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When it comes to the big energy users in your kitchen, refrigerators are way up there. The average walk-in operates at full capacity 16 to 18 hours a day. Add to that the energy lost every time it’s opened. These strategies will help you conserve energy on both old and new units.

Checking things out
A bit of basic maintenance is the first step in reducing energy costs:

Clean your coils. It’s an unglamorous job, but the more clogged and dirty the evaporator and condenser coils are, the harder they have to work. Not only does that increase your energy costs, it shortens the refrigerator’s “life-span.” If in-house staff can’t make this a priority, it could save you money to set up a twice-yearly cleaning with a service team.

Check your gaskets. Worn, cracked or missing door gaskets are a major cause of energy loss. Try the classic “dollar bill” test: Slip a dollar bill between the gasket and the door, then close the door. The bill should give you some resistance when you try to pull it out. If it doesn’t—or if it falls out—it’s a sign the gasket needs replacing.

Close the doors. Remind your staff to always shut the door on the walk-in and never leave it propped open, even for short periods. Installing strip curtains is an inexpensive way to cut down on the outside air that gets in.

Consider a refrigeration economizer. Retrofitting your current refrigerator with an economizer can save energy and money. An economizer monitors the air outdoors and draws it in to substitute for compressor-generated cooling. The fans on the economizer utilize less energy than the compressor does, resulting in savings.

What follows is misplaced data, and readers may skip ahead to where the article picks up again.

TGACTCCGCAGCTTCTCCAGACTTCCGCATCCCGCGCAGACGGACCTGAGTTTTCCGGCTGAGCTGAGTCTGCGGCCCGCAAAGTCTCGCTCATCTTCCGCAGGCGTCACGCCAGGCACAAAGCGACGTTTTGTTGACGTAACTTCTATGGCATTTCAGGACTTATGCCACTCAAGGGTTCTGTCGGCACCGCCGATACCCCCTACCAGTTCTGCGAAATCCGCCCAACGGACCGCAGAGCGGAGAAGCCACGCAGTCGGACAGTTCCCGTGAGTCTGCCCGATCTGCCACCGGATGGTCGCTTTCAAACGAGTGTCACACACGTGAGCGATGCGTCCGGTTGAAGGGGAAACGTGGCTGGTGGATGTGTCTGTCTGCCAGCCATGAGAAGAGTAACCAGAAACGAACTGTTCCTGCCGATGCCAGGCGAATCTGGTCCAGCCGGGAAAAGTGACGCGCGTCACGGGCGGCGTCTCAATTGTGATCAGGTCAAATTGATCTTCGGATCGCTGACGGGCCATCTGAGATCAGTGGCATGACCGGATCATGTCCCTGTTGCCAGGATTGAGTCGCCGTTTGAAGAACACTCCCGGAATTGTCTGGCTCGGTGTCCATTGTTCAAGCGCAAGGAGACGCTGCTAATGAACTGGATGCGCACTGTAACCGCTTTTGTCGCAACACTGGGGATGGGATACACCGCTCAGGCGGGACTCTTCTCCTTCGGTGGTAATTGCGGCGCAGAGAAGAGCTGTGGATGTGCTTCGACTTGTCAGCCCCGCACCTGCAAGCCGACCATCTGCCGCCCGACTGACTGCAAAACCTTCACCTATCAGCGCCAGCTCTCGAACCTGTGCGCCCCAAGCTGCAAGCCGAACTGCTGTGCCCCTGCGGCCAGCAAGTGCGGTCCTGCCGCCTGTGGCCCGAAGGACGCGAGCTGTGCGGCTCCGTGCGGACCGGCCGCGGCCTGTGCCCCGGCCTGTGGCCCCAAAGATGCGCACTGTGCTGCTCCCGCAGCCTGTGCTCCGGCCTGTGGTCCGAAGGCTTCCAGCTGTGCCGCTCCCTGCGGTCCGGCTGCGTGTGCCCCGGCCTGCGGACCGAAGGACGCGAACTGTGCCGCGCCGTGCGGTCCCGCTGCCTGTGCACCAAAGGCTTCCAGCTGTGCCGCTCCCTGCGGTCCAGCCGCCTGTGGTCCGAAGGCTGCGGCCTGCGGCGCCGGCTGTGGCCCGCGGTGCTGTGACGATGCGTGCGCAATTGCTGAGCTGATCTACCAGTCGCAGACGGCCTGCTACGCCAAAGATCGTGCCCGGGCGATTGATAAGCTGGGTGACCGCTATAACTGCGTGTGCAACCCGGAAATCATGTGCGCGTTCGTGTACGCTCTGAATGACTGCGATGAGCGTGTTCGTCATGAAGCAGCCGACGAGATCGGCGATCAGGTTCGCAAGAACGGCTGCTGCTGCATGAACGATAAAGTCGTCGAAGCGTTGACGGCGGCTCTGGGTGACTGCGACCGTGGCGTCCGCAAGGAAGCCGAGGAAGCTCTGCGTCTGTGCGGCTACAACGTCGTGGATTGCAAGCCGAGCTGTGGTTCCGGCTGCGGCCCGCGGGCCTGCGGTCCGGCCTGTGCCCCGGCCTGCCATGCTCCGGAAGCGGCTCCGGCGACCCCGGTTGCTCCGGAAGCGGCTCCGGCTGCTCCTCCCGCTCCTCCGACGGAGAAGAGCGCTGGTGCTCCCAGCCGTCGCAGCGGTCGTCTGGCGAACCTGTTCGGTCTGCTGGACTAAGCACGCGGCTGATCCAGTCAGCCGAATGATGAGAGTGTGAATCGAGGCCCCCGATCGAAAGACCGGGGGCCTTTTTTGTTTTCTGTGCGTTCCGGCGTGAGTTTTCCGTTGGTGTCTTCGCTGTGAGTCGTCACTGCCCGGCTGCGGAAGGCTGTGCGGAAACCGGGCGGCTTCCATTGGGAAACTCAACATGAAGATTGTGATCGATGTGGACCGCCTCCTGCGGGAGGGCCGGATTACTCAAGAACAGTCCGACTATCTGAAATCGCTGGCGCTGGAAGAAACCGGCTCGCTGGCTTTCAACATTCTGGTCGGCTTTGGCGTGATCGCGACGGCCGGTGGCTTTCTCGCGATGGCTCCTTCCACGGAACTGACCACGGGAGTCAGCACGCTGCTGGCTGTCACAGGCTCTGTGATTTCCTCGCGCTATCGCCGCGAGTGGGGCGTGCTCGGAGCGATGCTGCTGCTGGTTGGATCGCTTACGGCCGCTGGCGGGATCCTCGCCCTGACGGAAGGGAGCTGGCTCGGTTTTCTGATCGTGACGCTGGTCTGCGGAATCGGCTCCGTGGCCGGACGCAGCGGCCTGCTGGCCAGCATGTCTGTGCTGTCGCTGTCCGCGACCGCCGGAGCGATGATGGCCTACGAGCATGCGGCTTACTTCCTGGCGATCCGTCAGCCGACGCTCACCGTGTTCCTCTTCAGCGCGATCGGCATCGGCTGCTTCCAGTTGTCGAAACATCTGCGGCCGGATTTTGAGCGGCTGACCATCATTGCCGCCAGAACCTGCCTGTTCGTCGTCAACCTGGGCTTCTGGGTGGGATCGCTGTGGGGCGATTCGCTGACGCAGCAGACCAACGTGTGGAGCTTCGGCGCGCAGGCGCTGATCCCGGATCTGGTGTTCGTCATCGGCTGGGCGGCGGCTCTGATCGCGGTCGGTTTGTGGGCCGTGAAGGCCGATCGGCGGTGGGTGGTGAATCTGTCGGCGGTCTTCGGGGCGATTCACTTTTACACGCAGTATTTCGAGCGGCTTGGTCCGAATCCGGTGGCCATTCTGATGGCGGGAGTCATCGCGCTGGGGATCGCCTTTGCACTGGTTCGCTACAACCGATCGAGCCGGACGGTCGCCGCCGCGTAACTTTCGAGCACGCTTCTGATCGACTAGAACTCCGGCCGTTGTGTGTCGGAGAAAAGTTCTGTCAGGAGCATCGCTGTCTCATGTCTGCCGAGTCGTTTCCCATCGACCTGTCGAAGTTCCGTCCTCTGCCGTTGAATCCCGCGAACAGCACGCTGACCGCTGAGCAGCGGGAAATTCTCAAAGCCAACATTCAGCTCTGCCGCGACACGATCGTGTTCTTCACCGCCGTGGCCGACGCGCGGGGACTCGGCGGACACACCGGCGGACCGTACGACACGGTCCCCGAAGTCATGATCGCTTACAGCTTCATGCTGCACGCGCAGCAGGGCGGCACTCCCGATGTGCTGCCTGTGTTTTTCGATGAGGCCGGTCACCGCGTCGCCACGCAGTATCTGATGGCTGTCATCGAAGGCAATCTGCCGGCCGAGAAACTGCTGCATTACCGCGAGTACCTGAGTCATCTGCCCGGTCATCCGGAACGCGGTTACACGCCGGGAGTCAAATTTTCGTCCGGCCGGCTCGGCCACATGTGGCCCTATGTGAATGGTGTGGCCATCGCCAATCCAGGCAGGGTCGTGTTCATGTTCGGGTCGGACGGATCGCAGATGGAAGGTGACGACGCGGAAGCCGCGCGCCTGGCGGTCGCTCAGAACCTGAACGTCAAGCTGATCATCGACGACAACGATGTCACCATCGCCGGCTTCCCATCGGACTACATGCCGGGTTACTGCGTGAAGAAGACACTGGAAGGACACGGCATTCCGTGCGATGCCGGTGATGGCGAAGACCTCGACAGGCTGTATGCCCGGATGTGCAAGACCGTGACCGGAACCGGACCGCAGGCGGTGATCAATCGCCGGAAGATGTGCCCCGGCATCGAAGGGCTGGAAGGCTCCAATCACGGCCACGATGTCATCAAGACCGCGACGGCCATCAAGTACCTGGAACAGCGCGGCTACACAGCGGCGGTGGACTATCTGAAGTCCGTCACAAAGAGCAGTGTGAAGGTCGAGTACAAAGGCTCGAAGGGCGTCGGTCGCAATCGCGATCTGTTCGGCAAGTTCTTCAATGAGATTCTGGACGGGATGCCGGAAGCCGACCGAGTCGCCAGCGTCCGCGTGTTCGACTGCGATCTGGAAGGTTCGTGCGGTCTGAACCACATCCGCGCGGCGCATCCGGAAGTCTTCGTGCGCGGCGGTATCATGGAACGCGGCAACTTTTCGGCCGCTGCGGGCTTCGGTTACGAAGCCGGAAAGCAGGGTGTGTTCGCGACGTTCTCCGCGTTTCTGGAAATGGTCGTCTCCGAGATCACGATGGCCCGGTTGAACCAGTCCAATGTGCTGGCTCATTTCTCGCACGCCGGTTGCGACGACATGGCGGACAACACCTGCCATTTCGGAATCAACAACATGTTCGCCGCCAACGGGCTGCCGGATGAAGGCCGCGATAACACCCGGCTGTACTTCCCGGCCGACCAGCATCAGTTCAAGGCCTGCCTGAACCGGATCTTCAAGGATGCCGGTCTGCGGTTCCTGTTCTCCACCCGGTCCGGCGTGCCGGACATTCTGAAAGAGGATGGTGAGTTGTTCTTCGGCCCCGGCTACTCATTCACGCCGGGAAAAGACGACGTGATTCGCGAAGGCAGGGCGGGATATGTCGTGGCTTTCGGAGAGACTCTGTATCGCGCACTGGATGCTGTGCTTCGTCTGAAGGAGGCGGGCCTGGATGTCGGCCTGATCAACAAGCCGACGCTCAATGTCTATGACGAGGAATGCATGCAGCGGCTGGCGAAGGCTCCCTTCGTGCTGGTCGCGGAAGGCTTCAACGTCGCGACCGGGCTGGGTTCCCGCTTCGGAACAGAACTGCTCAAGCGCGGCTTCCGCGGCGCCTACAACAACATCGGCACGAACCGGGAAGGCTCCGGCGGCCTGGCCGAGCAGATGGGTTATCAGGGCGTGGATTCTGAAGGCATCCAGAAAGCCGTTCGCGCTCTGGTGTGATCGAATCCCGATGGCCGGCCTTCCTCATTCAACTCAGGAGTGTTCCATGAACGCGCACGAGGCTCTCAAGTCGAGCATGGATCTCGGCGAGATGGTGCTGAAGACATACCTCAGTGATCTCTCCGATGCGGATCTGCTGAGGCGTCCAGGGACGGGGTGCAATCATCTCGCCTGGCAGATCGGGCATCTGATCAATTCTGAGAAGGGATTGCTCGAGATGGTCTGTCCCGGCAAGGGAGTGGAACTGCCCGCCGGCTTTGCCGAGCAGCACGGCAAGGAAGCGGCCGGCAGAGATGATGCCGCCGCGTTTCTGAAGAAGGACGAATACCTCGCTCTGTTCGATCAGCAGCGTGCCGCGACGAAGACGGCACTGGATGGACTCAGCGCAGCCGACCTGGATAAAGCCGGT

Cashing in
Your local utility company may also be a cost-saving resource. Programs vary widely, so it’s worth making a call to your energy provider to see what they offer. Pacific Gas & Electric in California and a few other utilities do energy audits and analyses.

Some utility companies are also offering rebates or incentives for installation of more energy-efficient refrigeration. ComEd, which serves Chicago, offers incentives of $80 or more on refrigeration economizers. And these rebates aren’t just for large purchases: Southern California Edison offers one for replacing gaskets and several others offer money back on strip curtains. The Consortium for Energy Efficiency provides a downloadable list of current utility incentives on its Web site, www.cee1.org.

What’s new
If it’s time to replace your refrigerator, selecting Energy Star-listed equipment is a smart idea; in fact, it’s even required by law in some areas. The Department of Energy estimates that an Energy Star-labeled refrigerator can save up to $200 annually in electricity costs. And new 2010 specs make Energy Star refrigerators 30 percent more energy-efficient than standard models.

You’ll also find energy-saving features built into the newest crop of products. The defrosting function on Electrolux SMART refrigerators automatically detects ice build-up on the evaporator and runs only when necessary. Delfield and Turbo Air feature magnetic door gaskets to ease cleaning and replacement.

If it’s not time to replace, check with your equipment vendor to see if retrofitting is an option to upgrade energy efficiency. Some manufacturers, like Master-Bilt, have complete retrofitting programs for walk-ins.

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